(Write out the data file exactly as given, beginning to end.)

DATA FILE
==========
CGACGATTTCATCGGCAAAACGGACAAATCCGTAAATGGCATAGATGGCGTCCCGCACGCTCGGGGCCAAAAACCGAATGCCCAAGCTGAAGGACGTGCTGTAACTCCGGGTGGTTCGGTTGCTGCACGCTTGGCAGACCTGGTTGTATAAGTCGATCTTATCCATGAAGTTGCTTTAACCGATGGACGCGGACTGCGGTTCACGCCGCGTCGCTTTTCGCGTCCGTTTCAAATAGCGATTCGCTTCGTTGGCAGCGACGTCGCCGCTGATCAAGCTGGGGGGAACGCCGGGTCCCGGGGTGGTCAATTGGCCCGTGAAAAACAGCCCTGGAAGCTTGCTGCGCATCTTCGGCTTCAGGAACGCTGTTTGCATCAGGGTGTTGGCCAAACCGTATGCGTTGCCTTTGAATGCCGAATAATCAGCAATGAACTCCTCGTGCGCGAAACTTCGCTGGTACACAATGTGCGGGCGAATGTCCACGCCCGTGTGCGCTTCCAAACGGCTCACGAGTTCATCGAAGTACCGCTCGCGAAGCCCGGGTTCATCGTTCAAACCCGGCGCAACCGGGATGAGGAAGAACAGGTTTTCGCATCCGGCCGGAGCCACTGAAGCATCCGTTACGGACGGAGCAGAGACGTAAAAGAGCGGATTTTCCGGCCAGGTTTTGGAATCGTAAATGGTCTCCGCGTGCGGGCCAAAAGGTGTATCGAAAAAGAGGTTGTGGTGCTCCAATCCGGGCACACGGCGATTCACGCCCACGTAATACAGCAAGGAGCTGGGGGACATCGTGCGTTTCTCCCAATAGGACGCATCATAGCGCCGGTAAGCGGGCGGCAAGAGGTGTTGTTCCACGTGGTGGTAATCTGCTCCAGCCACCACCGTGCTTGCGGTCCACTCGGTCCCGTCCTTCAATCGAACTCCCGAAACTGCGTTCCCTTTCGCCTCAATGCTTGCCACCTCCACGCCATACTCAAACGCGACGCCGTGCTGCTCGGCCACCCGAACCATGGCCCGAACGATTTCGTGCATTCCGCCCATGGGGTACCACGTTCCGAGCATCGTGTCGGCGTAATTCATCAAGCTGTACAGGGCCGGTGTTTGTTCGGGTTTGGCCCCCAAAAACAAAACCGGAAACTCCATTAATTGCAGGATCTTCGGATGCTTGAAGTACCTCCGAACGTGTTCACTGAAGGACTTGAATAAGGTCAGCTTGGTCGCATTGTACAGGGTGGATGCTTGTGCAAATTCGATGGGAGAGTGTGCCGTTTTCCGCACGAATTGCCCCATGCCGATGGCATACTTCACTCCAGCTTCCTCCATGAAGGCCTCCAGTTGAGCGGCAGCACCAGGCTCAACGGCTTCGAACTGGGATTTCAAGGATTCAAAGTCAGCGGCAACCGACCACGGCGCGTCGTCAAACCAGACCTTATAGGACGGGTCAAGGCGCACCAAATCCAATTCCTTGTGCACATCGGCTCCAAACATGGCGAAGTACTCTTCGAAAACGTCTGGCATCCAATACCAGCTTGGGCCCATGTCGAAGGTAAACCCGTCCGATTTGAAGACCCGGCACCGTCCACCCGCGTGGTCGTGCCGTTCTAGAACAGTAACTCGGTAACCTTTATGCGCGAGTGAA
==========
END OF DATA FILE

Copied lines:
CGACGATTTCATCGGCAAAACGGACAAATCCGTAAATGGCATAGATGGCGTCCCGCACGCTCGGGGCCAAAAACCGAATGCCCAAGCTGAAGGACGTGCTGTAACTCCGGGTGGTTCGGTTGCTGCACGCTTGGCAGACCTGGTTGTATAAGTCGATCTTATCCATGAAGTTGCTTTAACCGATGGACGCGGACTGCGGTTCACGCCGCGTCGCTTTTCGCGTCCGTTTCAAATAGCGATTCGCTTCGTTGGCAGCGACGTCGCCGCTGATCAAGCTGGGGGGAACGCCGGGTCCCGGGGTGGTCAATTGGCCCGTGAAAAACAGCCCTGGAAGCTTGCTGCGCATCTTCGGCTTCAGGAACGCTGTTTGCATCAGGGTGTTGGCCAAACCGTATGCGTTGCCTTTGAATGCCGAATAATCAGCAATGAACTCCTCGTGCGCGAAACTTCGCTGGTACACAATGTGCGGGCGAATGTCCACGCCCGTGTGCGCTTCCAAACGGCTCACGAGTTCATCGAAGTACCGCTCGCGAAGCCCGGGTTCATCGTTCAAACCCGGCGCAACCGGGATGAGGAAGAACAGGTTTTCGCATCCGGCCGGAGCCACTGAAGCATCCGTTACGGACGGAGCAGAGACGTAAAAGAGCGGATTTTCCGGCCAGGTTTTGGAATCGTAAATGGTCTCCGCGTGCGGGCCAAAAGGTGTATCGAAAAAGAGGTTGTGGTGCTCCAATCCGGGCACACGGCGATTCACGCCCACGTAATACAGCAAGGAGCTGGGGGACATCGTGCGTTTCTCCCAATAGGACGCATCATAGCGCCGGTAAGCGGGCGGCAAGAGGTGTTGTTCCACGTGGTGGTAATCTGCTCCAGCCACCACCGTGCTTGCGGTCCACTCGGTCCCGTCCTTCAATCGAACTCCCGAAACTGCGTTCCCTTTCGCCTCAATGCTTGCCACCTCCACGCCATACTCAAACGCGACGCCGTGCTGCTCGGCCACCCGAACCATGGCCCGAACGATTTCGTGCATTCCGCCCATGGGGTACCACGTTCCGAGCATCGTGTCGGCGTAATTCATCAAGCTGTACAGGGCCGGTGTTTGTTCGGGTTTGGCCCCCAAAAACAAAACCGGAAACTCCATTAATTGCAGGATCTTCGGATGCTTGAAGTACCTCCGAACGTGTTCACTGAAGGACTTGAATAAGGTCAGCTTGGTCGCATTGTACAGGGTGGATGCTTGTGCAAATTCGATGGGAGAGTGTGCCGTTTTCCGCACGAATTGCCCCATGCCGATGGCATACTTCACTCCAGCTTCCTCCATGAAGGCCTCCAGTTGAGCGGCAGCACCAGGCTCAACGGCTTCGAACTGGGATTTCAAGGATTCAAAGTCAGCGGCAACCGACCACGGCGCGTCGTCAAACCAGACCTTATAGGACGGGTCAAGGCGCACCAAATCCAATTCCTTGTGCACATCGGCTCCAAACATGGCGAAGTACTCTTCGAAAACGTCTGGCATCCAATACCAGCTTGGGCCCATGTCGAAGGTAAACCCGTCCGATTTGAAGACCCGGCACCGTCCACCCGCGTGGTCGTGCCGTTCTAGAACAGTAACTCGGTAACCTTTATGCGCGAGTGAA